Thoughts on Things British

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I came to London with a suitcase full of preconceptions and stereotypes about the place that would become my home for a year. Even though I consider myself open-minded, I could not help but expect an exorbitantly expensive city with terrible food and weather, Mr. Bean-like people, an unpopular royal family and pubs crowded with loud hooligans.

After all this time living in the UK, I've learned that some of these legends are completely false, whereas others have turned out to be surprisingly accurate! Here's my take on some things British I have encountered along the way:

- Food: I swear I have given it many chances, but I still dislike most British food. To a Cuban used to abundant seasoning, British meals generally seem bland, and the fact I hate lamb automatically makes me hate half the items on a typical British restaurant menu. There are things I do like, however, like "good" fish-and-chips dishes and Cornish pasties. And, of course, the English breakfast, which traditionally comes with eggs, bacon, mushrooms, toast, sausage, baked beans, tomato and hash browns. It's delicious! No wonder the English playwright W. Somerset Maugham said that "to eat well in England you should have breakfast three times a day."

- Royals: I shamelessly confess I am a loyal follower of European royalty news. (OK, perhaps I'm a bit addicted to them.) Having read HOLA magazines for as long as I can remember, I wasn't particularly fond of the British royal family and was not that excited to live fairly close to Buckingham Palace. I was therefore surprised to find that a great number of British people love their royals and are perfectly at ease with funding the lavish lives of William, Kate, etc. with millions taxed from their hard-earned money. I could not believe it when I saw everyone from 80-year-olds to 5-year-olds camping outside Westminster Abbey in the days leading up to the Royal Wedding.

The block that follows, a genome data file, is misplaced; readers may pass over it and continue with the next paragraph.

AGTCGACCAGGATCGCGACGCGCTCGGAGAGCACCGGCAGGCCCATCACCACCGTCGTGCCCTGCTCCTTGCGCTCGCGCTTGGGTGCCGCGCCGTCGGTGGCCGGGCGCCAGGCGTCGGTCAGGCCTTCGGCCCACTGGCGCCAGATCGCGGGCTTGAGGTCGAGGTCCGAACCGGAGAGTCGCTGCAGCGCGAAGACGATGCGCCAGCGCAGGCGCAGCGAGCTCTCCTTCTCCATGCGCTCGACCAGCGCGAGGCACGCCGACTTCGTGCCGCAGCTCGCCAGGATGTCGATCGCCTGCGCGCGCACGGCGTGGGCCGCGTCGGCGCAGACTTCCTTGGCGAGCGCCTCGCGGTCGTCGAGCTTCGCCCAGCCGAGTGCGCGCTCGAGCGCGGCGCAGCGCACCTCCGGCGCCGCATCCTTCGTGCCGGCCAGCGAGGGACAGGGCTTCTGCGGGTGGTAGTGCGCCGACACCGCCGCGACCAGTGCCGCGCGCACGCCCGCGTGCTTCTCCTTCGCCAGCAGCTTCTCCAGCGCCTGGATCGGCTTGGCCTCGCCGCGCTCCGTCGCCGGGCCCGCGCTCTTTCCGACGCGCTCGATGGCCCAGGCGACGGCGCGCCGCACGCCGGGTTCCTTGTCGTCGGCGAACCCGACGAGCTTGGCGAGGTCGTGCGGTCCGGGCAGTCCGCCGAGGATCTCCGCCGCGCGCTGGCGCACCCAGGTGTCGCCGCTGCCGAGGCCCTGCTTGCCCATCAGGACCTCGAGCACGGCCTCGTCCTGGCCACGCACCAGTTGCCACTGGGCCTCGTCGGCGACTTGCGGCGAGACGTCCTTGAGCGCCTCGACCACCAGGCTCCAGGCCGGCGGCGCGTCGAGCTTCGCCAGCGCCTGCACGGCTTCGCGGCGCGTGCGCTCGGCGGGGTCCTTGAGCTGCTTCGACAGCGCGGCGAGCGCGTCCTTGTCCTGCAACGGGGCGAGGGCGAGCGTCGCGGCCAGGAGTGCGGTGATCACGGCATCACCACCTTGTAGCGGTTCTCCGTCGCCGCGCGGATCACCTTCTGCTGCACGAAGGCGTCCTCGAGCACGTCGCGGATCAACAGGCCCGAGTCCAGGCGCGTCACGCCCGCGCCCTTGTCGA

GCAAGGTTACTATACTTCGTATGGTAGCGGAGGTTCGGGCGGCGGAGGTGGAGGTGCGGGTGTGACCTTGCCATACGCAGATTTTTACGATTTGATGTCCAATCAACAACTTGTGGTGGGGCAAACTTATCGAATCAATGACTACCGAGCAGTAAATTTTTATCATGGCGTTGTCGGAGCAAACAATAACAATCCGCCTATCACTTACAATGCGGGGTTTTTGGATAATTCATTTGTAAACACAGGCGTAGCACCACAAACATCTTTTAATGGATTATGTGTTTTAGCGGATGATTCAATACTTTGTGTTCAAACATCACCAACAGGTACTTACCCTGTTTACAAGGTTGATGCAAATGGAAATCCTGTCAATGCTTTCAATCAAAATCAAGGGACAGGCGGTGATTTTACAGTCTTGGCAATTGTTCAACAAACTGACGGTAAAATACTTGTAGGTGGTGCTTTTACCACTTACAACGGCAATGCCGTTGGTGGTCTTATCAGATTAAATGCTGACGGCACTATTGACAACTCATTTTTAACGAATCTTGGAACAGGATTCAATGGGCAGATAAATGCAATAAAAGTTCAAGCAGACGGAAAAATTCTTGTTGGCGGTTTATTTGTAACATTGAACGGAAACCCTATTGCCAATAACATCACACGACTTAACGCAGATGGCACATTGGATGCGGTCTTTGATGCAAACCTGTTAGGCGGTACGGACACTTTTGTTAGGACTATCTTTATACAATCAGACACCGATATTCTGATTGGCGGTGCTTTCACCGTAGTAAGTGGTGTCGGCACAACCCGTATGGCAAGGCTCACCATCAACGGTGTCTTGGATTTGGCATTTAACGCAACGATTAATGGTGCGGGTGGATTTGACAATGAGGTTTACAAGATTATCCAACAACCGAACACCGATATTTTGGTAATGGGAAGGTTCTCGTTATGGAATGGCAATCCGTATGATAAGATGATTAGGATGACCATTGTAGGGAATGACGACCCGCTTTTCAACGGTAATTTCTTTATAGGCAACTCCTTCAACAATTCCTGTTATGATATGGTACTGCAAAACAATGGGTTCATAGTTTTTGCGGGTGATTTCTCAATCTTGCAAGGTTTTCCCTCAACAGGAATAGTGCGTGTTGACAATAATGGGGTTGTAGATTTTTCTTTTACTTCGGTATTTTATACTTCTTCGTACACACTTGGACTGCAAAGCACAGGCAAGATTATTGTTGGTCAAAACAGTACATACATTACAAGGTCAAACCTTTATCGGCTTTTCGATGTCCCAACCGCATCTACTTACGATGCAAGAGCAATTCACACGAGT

- Pubs: Yes, British people like to have their pints at their local pubs after work. Here it is legal to drink in the streets, so the abundance of pubs means virtually every sidewalk gets crowded with people in their working clothes who chug the two or three pints as if they were water.

- Weather: This is also one of those sad confirmations. Weather in Britain is usually rainy, cold and unpredictable, meaning that some sunshine in the morning does not guarantee a beautiful sunny day. Last spring brought warmth and colour, which has all vanished in this most fleeting summer where autumn leaves started to fall from mid-August onwards!

- British people: Yes, they are shy, quiet and inexpressive, though they can also be quite humorous (even though half the time you will have no idea what they are joking about). They are also very courteous and are always willing to offer sophisticated directions (walk straight for ten minutes and then turn right and walk for another five and a half minutes...) All in all, I've found that despite their perceived superiority complex, the Brits are very welcoming of foreign cultures and can prove to be wonderful hosts.

- London: The British capital is a lot more cosmopolitan than I could imagine. There are authentically ethnic neighborhoods, a constant flow of people from all over the world and international influences on every element of society. It is also very expensive, yes. Transport fares, rent, prices of groceries and virtually everything else increases yearly, but there are also countless ways to save money, especially for residents. And, what's best, there's always something going on here, be it a grand festival, a superstar concert, the Olympics...Paris may be more beautiful, but London is the place where stuff happens.


Maria is a Cuban Harvard graduate and a guest blogger for Foreign Students. She posts regular updates of her experiences as a postgraduate student at LSE in London. Click here to see her older posts.


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